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The Institute Rolls

Previously: Official Correspondence

The main thing Father Nimbus in Ravila wanted Brother Lapis to gather for him was the names. Names of all the students, both clerical and given, since Juris Pizzaro had been teaching at the Institute. The first 10 years were easy enough, then some digging in the archives brought more to the surface. Brother Lapis knew that Father Pizzaro had been with the institute since he was a Brother like himself, having arrived in New Babbage 51 years ago. This year should be his 52nd class yet Lapis held only 46 rolls. Brother Rudyard speculated that the break in records was due to the Great Fire.

However, there was a problem with that. It was standard practice among the Huberites to reconstruct records from available memory to keep a continuous history. Brother Lapis pushed that thought to the side to begin the chore of annotating the lists he had. He found himself anticipating with some pleasure the possible trends that should appear in the history he was compiling. For every student, he had to note the outcome of each: who had left, and at what age, who had continued, who had become layman, who had taken Orders. Above all, which ones had achieved a level at which they could be conditioned to attaining the Archimedian State.

That was the whole point of the school program, to find and train those that were capable of attaining the feats of memory and calculation that the clergy was famous for. Pizzaro’s success rate was legendary. Lapis himself wondered what he would have been capable of, had he been raised in New Babbage.

It was tedious work. There were many laymen, a church education was a guarantee of a good profession in accounting and calculation, though not all had the interest to keep their former association with the Brothers once they had entered the workforce. The most trusted of these would be employed by bankers. Particularly talented students, especially those from good families, usually went on to the Academy of Industry and studied engineering. The children of the messenger corps turned out to be very useful in locating the current locations of many names on the list without having to ask questions among the older clergy. He made a mental note never to underestimate the mass of their collective knowledge about the comings and goings of city folk.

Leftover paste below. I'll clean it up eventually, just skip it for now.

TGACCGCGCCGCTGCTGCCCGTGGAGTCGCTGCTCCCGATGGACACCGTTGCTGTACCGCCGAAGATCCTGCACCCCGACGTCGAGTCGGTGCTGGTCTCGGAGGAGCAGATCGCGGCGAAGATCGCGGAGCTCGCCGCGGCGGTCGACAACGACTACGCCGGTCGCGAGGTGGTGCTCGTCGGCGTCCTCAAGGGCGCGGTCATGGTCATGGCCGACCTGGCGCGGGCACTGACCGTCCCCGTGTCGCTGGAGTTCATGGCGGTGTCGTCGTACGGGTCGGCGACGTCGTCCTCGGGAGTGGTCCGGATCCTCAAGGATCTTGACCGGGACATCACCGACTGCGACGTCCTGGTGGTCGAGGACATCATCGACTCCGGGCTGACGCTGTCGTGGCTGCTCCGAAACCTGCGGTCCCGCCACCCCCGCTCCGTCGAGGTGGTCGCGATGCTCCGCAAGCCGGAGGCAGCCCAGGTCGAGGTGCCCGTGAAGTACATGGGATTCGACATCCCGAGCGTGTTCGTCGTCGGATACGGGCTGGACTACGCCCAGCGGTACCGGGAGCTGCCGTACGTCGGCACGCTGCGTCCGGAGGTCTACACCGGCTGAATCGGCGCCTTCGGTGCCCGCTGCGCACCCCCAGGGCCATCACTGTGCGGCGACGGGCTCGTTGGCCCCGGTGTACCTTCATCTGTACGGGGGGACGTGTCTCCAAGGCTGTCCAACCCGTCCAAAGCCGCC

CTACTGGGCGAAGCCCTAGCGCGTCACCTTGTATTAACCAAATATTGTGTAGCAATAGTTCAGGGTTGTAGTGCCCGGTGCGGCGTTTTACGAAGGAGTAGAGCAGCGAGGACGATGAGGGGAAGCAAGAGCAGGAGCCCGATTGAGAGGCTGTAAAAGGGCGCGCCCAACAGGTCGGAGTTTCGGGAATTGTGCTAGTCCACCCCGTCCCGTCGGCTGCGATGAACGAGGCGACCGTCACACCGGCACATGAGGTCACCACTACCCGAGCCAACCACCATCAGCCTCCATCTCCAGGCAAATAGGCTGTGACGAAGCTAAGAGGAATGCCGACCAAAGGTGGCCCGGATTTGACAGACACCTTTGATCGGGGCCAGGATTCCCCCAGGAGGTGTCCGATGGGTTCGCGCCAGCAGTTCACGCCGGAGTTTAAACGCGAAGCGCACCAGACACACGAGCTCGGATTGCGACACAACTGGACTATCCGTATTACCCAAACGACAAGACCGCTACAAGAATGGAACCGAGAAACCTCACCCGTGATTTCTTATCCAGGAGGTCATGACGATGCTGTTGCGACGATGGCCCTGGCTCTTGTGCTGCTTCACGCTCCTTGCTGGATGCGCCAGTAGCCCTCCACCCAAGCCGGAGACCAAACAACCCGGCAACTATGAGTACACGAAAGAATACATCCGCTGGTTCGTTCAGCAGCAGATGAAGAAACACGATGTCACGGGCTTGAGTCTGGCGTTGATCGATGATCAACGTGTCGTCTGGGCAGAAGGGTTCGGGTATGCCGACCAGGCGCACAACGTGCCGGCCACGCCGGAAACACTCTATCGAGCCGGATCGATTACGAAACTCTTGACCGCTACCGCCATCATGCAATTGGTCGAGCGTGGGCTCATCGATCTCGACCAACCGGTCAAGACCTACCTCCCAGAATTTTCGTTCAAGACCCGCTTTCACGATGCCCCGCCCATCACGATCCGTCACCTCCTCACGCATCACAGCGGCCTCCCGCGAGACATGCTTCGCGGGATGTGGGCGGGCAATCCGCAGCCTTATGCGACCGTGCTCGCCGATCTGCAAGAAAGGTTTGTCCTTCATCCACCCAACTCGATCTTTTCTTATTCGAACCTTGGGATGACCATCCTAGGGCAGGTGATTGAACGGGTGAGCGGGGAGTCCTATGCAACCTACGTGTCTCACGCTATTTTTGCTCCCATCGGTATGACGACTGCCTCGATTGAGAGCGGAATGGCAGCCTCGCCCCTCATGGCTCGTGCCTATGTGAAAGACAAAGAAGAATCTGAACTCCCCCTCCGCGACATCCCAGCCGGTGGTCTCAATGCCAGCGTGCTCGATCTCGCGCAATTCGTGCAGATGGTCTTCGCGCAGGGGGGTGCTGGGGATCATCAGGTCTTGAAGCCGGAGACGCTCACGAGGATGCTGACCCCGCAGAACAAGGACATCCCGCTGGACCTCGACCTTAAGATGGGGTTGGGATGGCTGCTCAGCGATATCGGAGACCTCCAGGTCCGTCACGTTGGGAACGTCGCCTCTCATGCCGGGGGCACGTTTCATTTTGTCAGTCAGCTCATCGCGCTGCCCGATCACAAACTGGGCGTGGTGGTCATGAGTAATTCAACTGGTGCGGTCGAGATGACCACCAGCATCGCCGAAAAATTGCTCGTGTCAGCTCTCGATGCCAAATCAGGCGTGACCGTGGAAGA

Still, the matter of the broken record troubled him. Lapis found an opportunity to ask Father Pizzaro during their daily discussions, but shook his head and begged off being able to recall. He was having more bad days as his dementia continued to progress, so Brother Lapis did not press the issue. Rudyard and James were unable to find anything in the stacks either.

He would have to approach Father Moonwall about it. But how to do that without letting him know the wallet of documents that had arrived from Ravila?

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  1. Brother Lapis Brother Lapis February 16, 2014

    “Fire!” pronounced old Father Moonwall, his mouth tightly shut thereafter.

    “But Father, why were the records not reconstructed from the mnemonists? We have always preserved our legacy.” Brother Lapis knew, in fact, that Father Moonwall preserved quite a bit of information. His apartments were filled to the ceiling with boxes of paperwork that no one, no one, was allowed to touch.

    “You underestimate the impact the Great Fire had on the culture of this city, Dominic. Only our cathedral stood afterwards. The walls were sound, but the roof had to be reconstructed. Our most precious books were preserved by carrying them into the dungeons.”

    “By the students?”

    “No. Not by the students. The rectory, the archives, the churchyard, all lost. We were fools to build in wood.”

    “But there were survivors…”

    Father Moonwall cut off Brother Lapis’ questions. “No one wants to remember what we lost. The School was closed. There were no students to be had until those who could afford to send us their sons had recovered from their own losses.”

    The silence that followed taunted Lapis. He did not normally continue once Father Moonwall had had his say, but this time, something larger was missing. “That is not our way, Father,” insisted Lapis. “I am a repository. Will you say my life is meaningless too?”

    Father Moonwall raised his hands towards his ears. “Cease your questions, Dominic! The class was lost. The entire class. They perished in the fire.”

    Lapis’ mouth hung slack, arrested mid-protest by Father Moonwall’s revelation.

    “Forgive me Father. I had no idea.”

    “You will forget this,” Moonwall intoned ominously. “Or you will be sent to a cloister as suits a repository of your value.”

    “Yes Father.”

    Defeated, Brother Lapis returned to his regular work. Father Moonwall stayed in his office a long time, alone with his memories.

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